Offshore, the wrecks of many ships are to be found. The best known is The Sacramento, a Portuguese galleon that foundered on the treacherous reefs on June 30th 1647.
The Sacramento Trail follows the route walked by survivors of the shipwreck. The route continues past the Sacramento monument near the far end of the sandy bay, appropriately named Cannon Bay.
Nearby lie the remains of a mill that used to crush seashells to produce lime. At the small community of Schoenmakerskop a bronze cannon points towards the wreck site.
At times the path wound through quite dense bush, then emerged to give breathtaking views of the sea below. Once down on the beach, there were a few times we had to clamber over rocks.
We enjoyed a tea-break next to an inlet and a few of our braver members took a quick dip in the icy water.
As we neared the end of our walk, we heard of a recently beached whale shark not far from where we had parked our cars.
We were hot and tired, yet we hadn’t even heard of a whale shark, never mind seen one. So Rob and I drove a short distance along the road until we came to a view site where people often park to watch dolphins and whales out at sea. Far below, we could make out a huge shape amongst the rocks. (See the small red arrows.)>>>
Gathering our depleted energy resources, Rob and I made our way down dozens of steps to the beach below. We clambered over the rocks until we came to the gigantic creature.
Drips of congealed scarlet blood hung from its cavernous mouth where it had bashed into the rocks. Evidently the mouths of these sharks can be up to 1.5 metres (4.9 ft) wide and can contain between 300 and 350 rows of tiny teeth. We didn’t try to count the teeth, but the mouth was certainly somewhere around 1.5 metres in width.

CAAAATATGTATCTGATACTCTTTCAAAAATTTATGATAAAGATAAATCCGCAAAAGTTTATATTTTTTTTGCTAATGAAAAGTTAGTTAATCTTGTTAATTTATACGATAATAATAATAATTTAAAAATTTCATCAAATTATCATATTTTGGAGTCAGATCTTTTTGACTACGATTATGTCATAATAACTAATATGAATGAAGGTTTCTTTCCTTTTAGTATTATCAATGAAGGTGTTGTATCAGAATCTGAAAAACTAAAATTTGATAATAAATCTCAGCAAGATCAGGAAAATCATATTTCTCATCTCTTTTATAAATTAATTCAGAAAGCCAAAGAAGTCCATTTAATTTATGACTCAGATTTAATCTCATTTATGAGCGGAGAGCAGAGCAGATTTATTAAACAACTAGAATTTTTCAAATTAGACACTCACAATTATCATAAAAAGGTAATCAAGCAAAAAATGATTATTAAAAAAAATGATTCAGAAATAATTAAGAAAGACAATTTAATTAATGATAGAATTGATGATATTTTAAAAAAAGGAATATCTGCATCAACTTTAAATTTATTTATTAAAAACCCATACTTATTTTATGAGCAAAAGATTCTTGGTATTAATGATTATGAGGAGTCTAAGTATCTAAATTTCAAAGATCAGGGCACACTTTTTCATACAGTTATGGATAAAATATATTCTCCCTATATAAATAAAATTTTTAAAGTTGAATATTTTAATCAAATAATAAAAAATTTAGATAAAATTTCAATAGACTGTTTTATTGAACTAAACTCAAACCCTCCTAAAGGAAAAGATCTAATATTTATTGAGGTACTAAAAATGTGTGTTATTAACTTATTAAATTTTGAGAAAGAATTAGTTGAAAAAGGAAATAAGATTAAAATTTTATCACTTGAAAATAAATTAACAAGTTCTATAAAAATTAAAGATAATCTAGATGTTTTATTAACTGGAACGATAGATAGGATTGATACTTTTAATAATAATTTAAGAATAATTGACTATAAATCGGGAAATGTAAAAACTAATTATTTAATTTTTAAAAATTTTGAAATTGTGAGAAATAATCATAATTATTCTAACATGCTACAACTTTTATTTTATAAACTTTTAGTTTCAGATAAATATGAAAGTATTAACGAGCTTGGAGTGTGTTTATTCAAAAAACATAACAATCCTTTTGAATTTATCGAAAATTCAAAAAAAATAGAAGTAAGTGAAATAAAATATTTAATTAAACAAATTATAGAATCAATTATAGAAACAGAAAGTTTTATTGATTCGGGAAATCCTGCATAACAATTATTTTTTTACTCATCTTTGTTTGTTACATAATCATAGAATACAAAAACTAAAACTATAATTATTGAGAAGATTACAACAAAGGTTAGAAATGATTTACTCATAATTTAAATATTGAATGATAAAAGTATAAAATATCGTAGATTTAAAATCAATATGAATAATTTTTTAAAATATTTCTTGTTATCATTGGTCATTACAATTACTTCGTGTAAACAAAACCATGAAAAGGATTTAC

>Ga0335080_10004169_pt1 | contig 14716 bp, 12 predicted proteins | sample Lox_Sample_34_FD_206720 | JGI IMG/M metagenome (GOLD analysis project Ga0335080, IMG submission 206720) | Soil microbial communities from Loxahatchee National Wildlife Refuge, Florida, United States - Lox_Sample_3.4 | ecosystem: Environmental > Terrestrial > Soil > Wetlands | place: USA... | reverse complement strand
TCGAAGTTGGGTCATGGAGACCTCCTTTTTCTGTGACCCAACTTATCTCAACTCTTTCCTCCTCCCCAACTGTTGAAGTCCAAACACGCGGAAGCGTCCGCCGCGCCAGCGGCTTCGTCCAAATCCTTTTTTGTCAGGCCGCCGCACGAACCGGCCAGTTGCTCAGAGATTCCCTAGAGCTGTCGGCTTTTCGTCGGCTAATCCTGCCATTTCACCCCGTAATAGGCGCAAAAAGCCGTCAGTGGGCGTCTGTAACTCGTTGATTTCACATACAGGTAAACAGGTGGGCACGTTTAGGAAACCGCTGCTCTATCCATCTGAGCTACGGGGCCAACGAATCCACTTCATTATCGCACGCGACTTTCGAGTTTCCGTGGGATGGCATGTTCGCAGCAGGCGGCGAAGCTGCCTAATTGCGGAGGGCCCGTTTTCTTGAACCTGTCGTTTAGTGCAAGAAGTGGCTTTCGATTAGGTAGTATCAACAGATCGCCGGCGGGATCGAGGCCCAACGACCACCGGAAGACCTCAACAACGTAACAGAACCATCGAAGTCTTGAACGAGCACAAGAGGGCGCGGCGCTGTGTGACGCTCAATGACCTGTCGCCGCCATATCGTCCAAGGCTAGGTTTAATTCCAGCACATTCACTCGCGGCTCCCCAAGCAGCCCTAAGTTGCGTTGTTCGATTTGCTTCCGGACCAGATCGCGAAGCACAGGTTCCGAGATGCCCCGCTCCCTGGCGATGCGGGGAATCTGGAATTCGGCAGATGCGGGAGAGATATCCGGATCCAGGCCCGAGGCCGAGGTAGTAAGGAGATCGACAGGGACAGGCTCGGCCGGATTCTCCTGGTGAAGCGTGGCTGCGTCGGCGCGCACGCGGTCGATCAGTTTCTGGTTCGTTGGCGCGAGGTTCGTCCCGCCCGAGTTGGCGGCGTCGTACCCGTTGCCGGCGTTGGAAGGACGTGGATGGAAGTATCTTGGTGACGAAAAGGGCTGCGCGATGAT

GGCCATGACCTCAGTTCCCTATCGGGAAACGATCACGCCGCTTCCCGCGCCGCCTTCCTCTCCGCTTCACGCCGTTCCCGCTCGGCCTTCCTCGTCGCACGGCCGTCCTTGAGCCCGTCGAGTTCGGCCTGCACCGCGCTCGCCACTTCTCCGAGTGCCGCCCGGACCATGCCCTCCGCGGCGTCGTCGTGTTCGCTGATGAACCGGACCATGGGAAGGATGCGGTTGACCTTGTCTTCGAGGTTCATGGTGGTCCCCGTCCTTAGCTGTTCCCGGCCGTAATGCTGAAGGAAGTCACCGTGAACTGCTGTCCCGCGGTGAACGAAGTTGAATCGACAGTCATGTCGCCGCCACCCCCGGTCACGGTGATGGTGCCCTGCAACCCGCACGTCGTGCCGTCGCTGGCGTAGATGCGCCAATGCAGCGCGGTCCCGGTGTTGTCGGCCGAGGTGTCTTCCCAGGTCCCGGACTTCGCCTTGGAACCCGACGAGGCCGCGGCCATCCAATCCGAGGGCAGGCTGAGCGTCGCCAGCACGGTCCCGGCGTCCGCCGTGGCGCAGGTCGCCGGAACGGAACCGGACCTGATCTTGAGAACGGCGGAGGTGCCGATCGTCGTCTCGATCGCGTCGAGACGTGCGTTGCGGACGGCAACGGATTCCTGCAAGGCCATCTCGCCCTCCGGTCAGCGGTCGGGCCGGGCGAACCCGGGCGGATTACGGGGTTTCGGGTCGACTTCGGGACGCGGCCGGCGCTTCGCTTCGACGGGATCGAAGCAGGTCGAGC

I didn’t stand long at the head, as the gentle breeze wafted the stench in my direction. Lying in the baking midday sun it will soon begin to rot and become a dreadful problem to the area.
Five large gills splayed open along its uppermost side.Two tiny eyes stared vacantly from the sides of his massive head. Its gargantuan body twisted around an outcrop of boulders.
The end of its massive forked tail was covered in blood where it had obviously been thrashed against the rocks. The nearby boulders showed further red stains from the great creature’s gruesome death throes.
When we returned home I learned that the “checkerboard” of pale yellow spots and stripes on its body is unique to each whale shark. As a result, the markings can be used to identify each animal and so help to calculate an accurate population count.
Unlike other fish, the whale shark uses its entire body for swimming, resulting in an average speed of only around 5 kilometre-per-hour (3.1 mph).
I cannot begin to imagine the size or force of the waves that landed this creature so far from the water. Nor do I have any idea how they are going to remove the carcass. I’m glad it’s not my problem.